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Choose to See Magic

Choose to See Magic

Choose to See Magic

Whenever I’m on a roll (existentially at least), I find pennies.

I’m not talking about a sporadic coin here or there. I’m talking about a down pour of pennies for weeks on end. I stumble across at least one a day, sometimes in the most unlikely of circumstances.

Once during a long stretch of daily pennies, I was directing a show in a local theater. I sat in the same theater seat all morning, until I approached the stage to work through a cue. I was out of my seat for maybe ten minutes. When I returned, a shiny copper penny was waiting for me on the hand rest.

I just smiled and pocketed it, like all the others.

I can’t tell you exactly what’s going on in my life every time the universe launches a penny campaign, but it always seems to be during a time of change or transformation. I’ve come to feel like someone is sending me a message of affirmation about my journey—a metaphorical thumbs-up or slap on the back.

One Sunday at the end of a weekend workshop, I was in Beaufort, S.C. with my friend Dianne. I had a flight to Chicago for an important business meeting, but there was time to explore the area before heading to the airport.

Along the moss-covered drive toward the coast, we had seen a sign advertising a Yoruba African village, which seem strangely situated outside this old Southern town. So of course we had to go.

We parked our car on the hot, sandy drive and entered the concrete entrance flanked by two medieval-looking towers. A man in traditional African attire told us the village had been founded in 1970 by about ten families who wanted to live as their ancestors did in West Africa.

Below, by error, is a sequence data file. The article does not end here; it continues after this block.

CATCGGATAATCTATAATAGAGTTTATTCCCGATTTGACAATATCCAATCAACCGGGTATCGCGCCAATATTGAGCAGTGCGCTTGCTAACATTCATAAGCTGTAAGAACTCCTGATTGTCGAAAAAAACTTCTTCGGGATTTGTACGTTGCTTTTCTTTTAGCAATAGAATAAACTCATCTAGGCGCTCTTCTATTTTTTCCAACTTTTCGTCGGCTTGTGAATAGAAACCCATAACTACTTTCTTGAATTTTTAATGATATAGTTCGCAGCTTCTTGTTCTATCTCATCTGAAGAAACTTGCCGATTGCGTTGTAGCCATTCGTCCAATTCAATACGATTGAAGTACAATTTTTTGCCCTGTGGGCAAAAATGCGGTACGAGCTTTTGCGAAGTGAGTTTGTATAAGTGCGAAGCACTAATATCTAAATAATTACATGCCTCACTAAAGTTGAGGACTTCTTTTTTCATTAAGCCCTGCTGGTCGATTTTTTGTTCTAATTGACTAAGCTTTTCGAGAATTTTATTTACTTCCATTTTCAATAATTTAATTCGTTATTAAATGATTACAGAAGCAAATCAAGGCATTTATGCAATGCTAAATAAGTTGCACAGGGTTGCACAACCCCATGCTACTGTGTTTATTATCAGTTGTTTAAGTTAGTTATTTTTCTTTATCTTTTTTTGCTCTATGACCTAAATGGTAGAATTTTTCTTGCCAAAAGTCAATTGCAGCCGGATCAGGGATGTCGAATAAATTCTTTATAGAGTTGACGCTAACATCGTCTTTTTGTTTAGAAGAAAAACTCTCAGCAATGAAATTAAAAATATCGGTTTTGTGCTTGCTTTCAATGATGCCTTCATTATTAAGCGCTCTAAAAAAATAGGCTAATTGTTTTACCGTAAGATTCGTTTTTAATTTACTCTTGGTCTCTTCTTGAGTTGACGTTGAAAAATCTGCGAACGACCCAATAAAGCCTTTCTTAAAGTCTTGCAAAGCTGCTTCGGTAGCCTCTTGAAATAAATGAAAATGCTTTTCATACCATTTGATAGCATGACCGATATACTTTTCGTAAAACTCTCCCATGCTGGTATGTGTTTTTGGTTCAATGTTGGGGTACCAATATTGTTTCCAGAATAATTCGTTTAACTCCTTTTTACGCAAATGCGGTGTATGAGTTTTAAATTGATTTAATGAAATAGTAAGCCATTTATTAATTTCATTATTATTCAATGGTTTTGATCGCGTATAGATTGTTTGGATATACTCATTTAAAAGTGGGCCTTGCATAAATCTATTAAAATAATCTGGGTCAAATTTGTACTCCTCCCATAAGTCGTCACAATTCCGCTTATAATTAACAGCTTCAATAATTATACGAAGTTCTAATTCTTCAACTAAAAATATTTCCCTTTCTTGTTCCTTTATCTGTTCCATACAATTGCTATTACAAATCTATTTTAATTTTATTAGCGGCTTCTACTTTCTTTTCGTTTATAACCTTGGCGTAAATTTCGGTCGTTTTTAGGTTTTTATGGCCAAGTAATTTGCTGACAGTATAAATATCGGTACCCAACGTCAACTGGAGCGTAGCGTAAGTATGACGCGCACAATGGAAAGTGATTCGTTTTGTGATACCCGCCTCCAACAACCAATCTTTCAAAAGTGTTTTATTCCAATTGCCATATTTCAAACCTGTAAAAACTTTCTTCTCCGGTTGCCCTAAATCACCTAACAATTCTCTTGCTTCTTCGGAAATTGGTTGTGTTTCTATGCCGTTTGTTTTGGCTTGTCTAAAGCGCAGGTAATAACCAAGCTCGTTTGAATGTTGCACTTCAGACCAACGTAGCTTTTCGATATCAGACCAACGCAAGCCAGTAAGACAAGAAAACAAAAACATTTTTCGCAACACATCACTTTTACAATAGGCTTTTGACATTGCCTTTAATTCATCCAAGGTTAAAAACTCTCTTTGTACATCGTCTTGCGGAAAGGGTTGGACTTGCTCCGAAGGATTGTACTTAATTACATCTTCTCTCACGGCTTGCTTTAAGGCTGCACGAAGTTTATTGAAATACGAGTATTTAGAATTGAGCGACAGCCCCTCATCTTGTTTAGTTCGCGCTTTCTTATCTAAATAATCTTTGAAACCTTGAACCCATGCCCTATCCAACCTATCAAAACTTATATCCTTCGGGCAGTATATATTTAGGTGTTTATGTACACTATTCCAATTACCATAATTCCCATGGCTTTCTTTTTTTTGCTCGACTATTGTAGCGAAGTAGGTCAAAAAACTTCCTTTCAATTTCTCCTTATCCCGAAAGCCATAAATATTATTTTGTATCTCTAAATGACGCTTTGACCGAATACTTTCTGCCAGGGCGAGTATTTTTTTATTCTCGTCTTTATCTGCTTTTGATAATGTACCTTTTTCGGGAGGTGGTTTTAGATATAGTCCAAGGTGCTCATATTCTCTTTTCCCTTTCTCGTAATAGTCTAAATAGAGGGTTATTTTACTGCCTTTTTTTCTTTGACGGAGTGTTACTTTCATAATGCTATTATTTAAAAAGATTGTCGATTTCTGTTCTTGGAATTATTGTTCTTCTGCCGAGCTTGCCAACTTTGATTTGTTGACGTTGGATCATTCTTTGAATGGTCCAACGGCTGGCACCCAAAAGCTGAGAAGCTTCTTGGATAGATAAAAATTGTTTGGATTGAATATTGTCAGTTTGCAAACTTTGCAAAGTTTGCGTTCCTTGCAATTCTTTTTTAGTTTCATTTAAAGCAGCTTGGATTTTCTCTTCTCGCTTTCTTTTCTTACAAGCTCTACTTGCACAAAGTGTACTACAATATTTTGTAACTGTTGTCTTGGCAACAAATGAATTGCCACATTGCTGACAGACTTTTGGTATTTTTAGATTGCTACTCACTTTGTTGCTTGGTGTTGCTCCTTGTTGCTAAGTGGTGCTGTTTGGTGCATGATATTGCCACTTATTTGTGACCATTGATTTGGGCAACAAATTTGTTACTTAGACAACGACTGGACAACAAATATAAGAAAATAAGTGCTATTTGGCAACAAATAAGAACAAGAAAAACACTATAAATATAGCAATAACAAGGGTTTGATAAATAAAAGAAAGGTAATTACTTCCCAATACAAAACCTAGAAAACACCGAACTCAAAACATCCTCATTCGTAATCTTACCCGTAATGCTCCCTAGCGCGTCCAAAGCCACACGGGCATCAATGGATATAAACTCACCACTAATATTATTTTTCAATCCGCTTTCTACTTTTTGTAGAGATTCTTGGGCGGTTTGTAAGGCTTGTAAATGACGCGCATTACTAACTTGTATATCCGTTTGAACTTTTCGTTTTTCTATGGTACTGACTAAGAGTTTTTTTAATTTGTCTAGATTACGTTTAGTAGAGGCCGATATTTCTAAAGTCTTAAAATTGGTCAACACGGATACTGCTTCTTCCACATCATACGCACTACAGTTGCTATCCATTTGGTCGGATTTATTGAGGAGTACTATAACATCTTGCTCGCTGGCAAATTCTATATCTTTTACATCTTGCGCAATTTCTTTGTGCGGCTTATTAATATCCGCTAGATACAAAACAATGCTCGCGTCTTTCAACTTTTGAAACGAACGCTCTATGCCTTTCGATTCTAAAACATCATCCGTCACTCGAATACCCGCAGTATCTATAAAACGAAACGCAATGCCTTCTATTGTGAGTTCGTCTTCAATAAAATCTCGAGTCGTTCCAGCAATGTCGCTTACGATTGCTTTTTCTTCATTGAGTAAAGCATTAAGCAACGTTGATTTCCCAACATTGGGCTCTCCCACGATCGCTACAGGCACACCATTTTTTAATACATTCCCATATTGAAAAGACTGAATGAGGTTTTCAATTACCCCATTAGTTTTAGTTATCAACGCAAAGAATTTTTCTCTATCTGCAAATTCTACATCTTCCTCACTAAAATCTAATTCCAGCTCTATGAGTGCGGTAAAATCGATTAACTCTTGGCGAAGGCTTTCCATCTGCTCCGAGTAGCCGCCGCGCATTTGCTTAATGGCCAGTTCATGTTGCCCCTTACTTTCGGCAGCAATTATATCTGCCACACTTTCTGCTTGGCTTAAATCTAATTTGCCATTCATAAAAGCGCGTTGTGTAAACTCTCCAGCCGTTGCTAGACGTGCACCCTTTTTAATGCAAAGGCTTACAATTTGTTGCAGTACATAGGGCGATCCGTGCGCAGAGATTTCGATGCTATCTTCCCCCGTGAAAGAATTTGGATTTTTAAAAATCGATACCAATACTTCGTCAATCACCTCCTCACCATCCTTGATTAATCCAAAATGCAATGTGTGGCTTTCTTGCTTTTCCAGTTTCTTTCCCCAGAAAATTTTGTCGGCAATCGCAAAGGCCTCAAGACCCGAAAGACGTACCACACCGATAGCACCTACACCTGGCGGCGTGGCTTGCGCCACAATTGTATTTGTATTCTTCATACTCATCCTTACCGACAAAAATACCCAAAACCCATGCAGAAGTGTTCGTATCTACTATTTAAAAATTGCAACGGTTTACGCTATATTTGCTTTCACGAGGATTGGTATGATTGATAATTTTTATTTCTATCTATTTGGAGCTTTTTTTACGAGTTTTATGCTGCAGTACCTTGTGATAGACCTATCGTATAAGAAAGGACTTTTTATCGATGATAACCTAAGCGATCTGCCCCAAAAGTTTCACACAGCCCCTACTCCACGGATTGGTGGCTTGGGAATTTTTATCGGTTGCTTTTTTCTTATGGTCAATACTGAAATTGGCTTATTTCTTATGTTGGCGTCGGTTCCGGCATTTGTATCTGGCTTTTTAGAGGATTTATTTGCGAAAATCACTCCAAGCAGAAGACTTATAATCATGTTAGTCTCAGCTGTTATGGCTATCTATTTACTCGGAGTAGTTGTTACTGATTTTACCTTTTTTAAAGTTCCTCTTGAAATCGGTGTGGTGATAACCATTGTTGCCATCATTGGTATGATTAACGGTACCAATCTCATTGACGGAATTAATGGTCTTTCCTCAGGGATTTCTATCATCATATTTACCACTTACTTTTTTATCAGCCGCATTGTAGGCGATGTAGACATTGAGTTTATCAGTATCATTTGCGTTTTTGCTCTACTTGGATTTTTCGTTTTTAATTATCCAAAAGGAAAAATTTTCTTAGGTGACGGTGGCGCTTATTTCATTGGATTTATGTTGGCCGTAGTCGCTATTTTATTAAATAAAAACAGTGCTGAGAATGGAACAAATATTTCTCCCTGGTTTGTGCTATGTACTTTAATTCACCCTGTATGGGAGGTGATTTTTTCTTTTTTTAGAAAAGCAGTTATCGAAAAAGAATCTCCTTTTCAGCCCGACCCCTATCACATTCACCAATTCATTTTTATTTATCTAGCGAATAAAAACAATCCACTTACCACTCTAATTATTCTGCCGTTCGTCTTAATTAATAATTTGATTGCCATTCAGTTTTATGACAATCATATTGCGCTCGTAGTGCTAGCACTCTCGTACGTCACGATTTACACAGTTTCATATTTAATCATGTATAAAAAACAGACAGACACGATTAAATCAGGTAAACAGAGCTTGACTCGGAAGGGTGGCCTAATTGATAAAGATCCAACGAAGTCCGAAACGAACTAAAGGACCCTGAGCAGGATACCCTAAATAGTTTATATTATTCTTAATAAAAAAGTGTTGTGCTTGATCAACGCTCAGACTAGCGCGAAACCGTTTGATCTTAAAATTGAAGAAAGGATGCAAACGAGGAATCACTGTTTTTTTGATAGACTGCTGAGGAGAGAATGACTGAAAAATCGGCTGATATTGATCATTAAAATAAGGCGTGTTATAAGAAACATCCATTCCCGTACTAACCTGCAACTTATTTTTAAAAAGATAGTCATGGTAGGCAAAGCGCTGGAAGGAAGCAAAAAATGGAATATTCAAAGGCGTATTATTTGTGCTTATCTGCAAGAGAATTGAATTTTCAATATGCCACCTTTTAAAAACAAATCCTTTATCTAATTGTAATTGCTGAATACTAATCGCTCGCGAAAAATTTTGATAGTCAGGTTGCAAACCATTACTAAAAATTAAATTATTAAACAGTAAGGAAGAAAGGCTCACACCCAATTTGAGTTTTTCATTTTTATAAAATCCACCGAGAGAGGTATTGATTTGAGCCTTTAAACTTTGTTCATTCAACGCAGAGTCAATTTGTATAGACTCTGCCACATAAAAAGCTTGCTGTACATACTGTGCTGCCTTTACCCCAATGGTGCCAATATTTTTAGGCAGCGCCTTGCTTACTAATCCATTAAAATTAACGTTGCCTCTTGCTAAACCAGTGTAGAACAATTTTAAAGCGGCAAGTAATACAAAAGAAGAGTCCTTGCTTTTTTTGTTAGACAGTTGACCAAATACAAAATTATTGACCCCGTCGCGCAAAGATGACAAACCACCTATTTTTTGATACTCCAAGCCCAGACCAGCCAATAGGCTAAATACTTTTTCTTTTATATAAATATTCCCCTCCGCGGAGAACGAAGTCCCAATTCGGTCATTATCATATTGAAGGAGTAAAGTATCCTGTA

Other than our greeter, the place was oddly quiet, with little noise to compete with the incessant chirps of the cicadas. We strolled around shrines to various African gods with offerings of food, drink and other gifts set out before them.

We stopped at the shrine of the West African god of travel, or so the sign told us. I was thinking about my trip to meet my client, so I said a little blessing to get me off without incident. As we turned to leave, a shiny penny glinted in the mid-afternoon sun.


I picked it up and put it in my poeket.

Later that evening when my flight was cancelled, I would have ordinarily lost my cool. Instead, I waited in line for two hours, watching people around me blow up and melt down in frustration. I clutched my penny and reminded the African god of travel about our deal.

The woman behind the counter looked at my useless ticket and click-click-clicked on her keyboard. She frowned, clicked some more and told me the last flight to Chicago had sold out two hours earlier. Figuring I had nothing to lose, I casually placed my penny on the counter. The attendant didn’t notice–she was busy frowning at her screen, clicking away. I pushed the penny closer to her computer.

She looked up and smiled. “Well, I don’t know who is looking out for you, but somehow you are booked on the 7:15 flight.“

She printed out my boarding pass and glanced at the time. “Your bags should make it too.”

Listen, I know it’s unlikely that penny made a plane reservation miraculously appear. Just like my brain tells me that an outpouring of pennies couldn’t possibly be a message from God when I need direction.

I’m sure it means nothing that I’ve found a penny everyday for the last two weeks. There can’t be anything to the fact that when I sat down in the EarthFare café to write this post, this is what I found.


Where one person sees coincidence, I choose to see magic. Whether it makes sense or not, I’d rather see the world as a series of tiny miracles than a succession of meaningless accidents.

“Lucky Penny Day” is coming soon. If you find one, choose to see magic.